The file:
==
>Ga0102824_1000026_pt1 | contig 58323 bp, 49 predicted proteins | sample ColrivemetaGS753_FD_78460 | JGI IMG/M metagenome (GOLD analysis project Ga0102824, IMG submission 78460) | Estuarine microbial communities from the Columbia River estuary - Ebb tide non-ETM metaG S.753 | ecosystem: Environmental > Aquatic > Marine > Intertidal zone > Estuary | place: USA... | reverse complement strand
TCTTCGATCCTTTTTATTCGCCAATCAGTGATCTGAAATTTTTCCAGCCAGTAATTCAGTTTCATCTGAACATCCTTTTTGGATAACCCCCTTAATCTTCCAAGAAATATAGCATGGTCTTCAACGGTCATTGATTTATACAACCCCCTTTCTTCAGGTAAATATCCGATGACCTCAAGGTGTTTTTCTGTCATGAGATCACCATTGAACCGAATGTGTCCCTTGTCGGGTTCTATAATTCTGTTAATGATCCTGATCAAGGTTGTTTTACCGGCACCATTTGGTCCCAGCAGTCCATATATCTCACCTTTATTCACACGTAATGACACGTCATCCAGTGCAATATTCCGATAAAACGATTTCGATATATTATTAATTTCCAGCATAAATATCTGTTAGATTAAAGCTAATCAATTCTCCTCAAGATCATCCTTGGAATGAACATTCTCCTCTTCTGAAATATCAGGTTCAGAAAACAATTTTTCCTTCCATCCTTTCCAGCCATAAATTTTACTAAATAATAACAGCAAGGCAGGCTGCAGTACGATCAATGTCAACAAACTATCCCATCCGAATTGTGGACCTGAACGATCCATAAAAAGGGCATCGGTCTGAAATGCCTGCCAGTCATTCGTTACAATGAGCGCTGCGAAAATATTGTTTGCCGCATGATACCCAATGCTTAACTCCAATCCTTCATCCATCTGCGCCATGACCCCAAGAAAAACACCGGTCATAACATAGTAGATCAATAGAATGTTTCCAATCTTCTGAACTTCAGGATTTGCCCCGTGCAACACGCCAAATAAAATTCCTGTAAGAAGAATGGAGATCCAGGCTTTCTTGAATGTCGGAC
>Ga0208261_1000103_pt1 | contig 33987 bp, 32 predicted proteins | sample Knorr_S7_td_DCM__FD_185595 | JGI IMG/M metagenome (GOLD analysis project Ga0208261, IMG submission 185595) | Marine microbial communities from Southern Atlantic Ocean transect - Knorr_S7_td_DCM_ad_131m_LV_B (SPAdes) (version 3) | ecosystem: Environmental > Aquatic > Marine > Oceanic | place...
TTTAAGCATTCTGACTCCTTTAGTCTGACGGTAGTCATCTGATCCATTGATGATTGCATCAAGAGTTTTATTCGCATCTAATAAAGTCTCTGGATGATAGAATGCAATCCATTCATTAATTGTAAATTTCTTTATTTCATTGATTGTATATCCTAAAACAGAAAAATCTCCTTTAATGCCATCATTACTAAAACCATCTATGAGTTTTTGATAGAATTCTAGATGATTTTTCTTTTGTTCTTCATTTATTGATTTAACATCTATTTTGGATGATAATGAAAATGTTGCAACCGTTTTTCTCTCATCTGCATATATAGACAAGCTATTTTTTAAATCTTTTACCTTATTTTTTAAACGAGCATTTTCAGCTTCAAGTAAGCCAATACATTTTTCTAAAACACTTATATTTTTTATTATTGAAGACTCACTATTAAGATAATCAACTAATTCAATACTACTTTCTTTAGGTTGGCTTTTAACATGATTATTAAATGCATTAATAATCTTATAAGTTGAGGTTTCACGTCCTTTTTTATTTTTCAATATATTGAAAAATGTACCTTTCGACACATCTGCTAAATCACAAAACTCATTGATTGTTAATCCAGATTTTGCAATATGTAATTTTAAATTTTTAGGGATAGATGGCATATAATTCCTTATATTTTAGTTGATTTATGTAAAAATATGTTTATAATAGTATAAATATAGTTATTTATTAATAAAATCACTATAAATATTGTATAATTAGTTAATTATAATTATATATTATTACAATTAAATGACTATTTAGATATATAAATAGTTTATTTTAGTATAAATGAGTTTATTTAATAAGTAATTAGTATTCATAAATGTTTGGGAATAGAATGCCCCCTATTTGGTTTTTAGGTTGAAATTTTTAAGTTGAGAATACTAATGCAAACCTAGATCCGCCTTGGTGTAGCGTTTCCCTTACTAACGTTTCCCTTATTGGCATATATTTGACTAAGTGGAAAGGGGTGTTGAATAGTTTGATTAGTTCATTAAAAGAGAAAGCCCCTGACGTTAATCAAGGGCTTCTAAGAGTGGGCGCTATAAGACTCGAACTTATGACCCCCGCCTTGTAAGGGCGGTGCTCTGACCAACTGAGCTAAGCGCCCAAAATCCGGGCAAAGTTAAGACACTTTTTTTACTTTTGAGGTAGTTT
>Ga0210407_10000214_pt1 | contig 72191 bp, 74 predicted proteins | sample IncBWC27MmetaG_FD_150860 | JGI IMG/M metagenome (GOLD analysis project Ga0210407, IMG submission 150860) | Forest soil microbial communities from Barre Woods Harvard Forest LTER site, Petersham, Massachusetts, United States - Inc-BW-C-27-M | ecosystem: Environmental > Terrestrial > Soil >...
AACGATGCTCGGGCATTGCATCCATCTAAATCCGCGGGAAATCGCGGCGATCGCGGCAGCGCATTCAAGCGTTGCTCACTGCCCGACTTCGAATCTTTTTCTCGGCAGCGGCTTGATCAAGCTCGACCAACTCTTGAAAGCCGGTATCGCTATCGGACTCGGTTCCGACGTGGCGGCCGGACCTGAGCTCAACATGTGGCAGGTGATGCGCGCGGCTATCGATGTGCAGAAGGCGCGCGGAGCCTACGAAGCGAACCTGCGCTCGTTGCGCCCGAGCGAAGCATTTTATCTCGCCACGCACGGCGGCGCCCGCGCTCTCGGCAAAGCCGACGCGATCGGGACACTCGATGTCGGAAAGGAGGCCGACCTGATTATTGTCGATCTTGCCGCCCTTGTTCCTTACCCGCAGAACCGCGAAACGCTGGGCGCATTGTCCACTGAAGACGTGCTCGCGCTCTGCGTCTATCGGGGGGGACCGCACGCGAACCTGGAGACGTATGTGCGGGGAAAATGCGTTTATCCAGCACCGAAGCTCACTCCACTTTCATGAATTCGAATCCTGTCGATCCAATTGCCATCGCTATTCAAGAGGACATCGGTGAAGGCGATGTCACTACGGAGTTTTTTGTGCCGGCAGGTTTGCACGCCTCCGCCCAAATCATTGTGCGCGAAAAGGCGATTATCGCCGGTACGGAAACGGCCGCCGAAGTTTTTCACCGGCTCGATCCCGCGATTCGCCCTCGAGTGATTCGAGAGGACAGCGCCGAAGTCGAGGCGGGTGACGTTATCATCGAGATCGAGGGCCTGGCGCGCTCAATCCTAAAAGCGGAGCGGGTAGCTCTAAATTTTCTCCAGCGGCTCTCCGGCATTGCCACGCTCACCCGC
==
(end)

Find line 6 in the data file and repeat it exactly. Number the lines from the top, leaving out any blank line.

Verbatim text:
AACGATGCTCGGGCATTGCATCCATCTAAATCCGCGGGAAATCGCGGCGATCGCGGCAGCGCATTCAAGCGTTGCTCACTGCCCGACTTCGAATCTTTTTCTCGGCAGCGGCTTGATCAAGCTCGACCAACTCTTGAAAGCCGGTATCGCTATCGGACTCGGTTCCGACGTGGCGGCCGGACCTGAGCTCAACATGTGGCAGGTGATGCGCGCGGCTATCGATGTGCAGAAGGCGCGCGGAGCCTACGAAGCGAACCTGCGCTCGTTGCGCCCGAGCGAAGCATTTTATCTCGCCACGCACGGCGGCGCCCGCGCTCTCGGCAAAGCCGACGCGATCGGGACACTCGATGTCGGAAAGGAGGCCGACCTGATTATTGTCGATCTTGCCGCCCTTGTTCCTTACCCGCAGAACCGCGAAACGCTGGGCGCATTGTCCACTGAAGACGTGCTCGCGCTCTGCGTCTATCGGGGGGGACCGCACGCGAACCTGGAGACGTATGTGCGGGGAAAATGCGTTTATCCAGCACCGAAGCTCACTCCACTTTCATGAATTCGAATCCTGTCGATCCAATTGCCATCGCTATTCAAGAGGACATCGGTGAAGGCGATGTCACTACGGAGTTTTTTGTGCCGGCAGGTTTGCACGCCTCCGCCCAAATCATTGTGCGCGAAAAGGCGATTATCGCCGGTACGGAAACGGCCGCCGAAGTTTTTCACCGGCTCGATCCCGCGATTCGCCCTCGAGTGATTCGAGAGGACAGCGCCGAAGTCGAGGCGGGTGACGTTATCATCGAGATCGAGGGCCTGGCGCGCTCAATCCTAAAAGCGGAGCGGGTAGCTCTAAATTTTCTCCAGCGGCTCTCCGGCATTGCCACGCTCACCCGC